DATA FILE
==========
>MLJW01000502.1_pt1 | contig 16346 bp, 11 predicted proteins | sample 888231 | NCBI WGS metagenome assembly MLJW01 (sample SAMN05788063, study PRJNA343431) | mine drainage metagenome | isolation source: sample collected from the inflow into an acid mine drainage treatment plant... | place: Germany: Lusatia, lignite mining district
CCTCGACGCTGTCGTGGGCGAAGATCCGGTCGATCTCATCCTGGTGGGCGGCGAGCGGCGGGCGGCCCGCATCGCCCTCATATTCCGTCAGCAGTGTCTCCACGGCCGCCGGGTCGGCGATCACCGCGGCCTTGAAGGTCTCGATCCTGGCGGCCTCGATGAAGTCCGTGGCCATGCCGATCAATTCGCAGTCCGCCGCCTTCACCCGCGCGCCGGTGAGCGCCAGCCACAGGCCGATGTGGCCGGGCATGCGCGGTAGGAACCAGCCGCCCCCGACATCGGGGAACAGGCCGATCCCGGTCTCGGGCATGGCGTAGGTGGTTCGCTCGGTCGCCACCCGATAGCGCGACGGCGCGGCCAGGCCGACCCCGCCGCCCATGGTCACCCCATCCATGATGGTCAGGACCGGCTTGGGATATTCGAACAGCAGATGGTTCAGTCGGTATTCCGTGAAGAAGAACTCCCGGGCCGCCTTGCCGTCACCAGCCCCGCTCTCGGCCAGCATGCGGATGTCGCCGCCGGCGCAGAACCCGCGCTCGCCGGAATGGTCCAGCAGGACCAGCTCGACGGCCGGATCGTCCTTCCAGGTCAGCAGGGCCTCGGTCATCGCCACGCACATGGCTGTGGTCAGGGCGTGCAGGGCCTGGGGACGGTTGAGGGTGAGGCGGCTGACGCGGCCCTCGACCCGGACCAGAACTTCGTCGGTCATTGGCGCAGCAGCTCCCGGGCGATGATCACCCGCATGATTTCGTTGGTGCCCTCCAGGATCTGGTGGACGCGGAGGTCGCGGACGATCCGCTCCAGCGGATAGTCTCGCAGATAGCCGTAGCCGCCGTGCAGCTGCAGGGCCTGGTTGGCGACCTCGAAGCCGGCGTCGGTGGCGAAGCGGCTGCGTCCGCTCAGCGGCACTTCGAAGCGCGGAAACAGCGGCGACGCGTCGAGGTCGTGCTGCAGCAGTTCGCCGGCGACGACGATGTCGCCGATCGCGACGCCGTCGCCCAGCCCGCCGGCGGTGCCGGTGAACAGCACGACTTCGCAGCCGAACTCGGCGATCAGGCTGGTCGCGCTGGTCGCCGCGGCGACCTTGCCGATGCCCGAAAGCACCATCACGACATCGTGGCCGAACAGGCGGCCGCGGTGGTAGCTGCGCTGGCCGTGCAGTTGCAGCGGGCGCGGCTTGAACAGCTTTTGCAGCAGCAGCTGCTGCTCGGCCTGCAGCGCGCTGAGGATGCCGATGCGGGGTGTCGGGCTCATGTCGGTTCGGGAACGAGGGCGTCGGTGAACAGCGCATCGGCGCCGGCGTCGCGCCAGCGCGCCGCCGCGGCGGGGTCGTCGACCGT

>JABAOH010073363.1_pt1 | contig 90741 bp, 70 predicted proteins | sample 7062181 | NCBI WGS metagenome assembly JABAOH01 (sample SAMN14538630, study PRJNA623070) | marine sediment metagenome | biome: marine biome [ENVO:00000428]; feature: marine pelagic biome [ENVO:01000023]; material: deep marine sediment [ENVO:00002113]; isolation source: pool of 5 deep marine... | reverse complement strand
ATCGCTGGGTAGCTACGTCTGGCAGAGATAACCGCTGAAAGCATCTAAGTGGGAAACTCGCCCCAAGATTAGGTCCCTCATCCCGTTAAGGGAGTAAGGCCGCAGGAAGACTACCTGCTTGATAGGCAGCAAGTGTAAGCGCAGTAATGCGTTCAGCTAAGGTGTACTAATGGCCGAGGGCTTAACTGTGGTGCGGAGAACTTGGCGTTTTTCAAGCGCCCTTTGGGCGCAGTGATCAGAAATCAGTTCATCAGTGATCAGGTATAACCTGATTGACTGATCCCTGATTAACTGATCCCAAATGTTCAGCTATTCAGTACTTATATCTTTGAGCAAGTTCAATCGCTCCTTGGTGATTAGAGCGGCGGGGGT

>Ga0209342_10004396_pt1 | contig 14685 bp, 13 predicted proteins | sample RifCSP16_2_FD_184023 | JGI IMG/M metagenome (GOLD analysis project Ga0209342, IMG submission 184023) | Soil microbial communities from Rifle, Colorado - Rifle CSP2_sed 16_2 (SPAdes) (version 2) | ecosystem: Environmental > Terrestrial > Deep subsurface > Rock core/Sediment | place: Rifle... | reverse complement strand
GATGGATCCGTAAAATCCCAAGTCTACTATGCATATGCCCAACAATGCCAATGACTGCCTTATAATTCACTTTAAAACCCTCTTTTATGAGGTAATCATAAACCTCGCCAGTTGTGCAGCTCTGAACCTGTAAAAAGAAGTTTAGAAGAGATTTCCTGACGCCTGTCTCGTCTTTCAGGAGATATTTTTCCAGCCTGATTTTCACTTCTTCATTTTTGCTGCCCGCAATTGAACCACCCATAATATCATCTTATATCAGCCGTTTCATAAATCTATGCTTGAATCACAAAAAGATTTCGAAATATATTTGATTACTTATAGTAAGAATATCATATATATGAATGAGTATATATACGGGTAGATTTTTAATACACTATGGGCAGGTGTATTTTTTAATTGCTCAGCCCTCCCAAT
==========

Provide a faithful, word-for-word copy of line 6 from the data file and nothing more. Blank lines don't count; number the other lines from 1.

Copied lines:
GATGGATCCGTAAAATCCCAAGTCTACTATGCATATGCCCAACAATGCCAATGACTGCCTTATAATTCACTTTAAAACCCTCTTTTATGAGGTAATCATAAACCTCGCCAGTTGTGCAGCTCTGAACCTGTAAAAAGAAGTTTAGAAGAGATTTCCTGACGCCTGTCTCGTCTTTCAGGAGATATTTTTCCAGCCTGATTTTCACTTCTTCATTTTTGCTGCCCGCAATTGAACCACCCATAATATCATCTTATATCAGCCGTTTCATAAATCTATGCTTGAATCACAAAAAGATTTCGAAATATATTTGATTACTTATAGTAAGAATATCATATATATGAATGAGTATATATACGGGTAGATTTTTAATACACTATGGGCAGGTGTATTTTTTAATTGCTCAGCCCTCCCAAT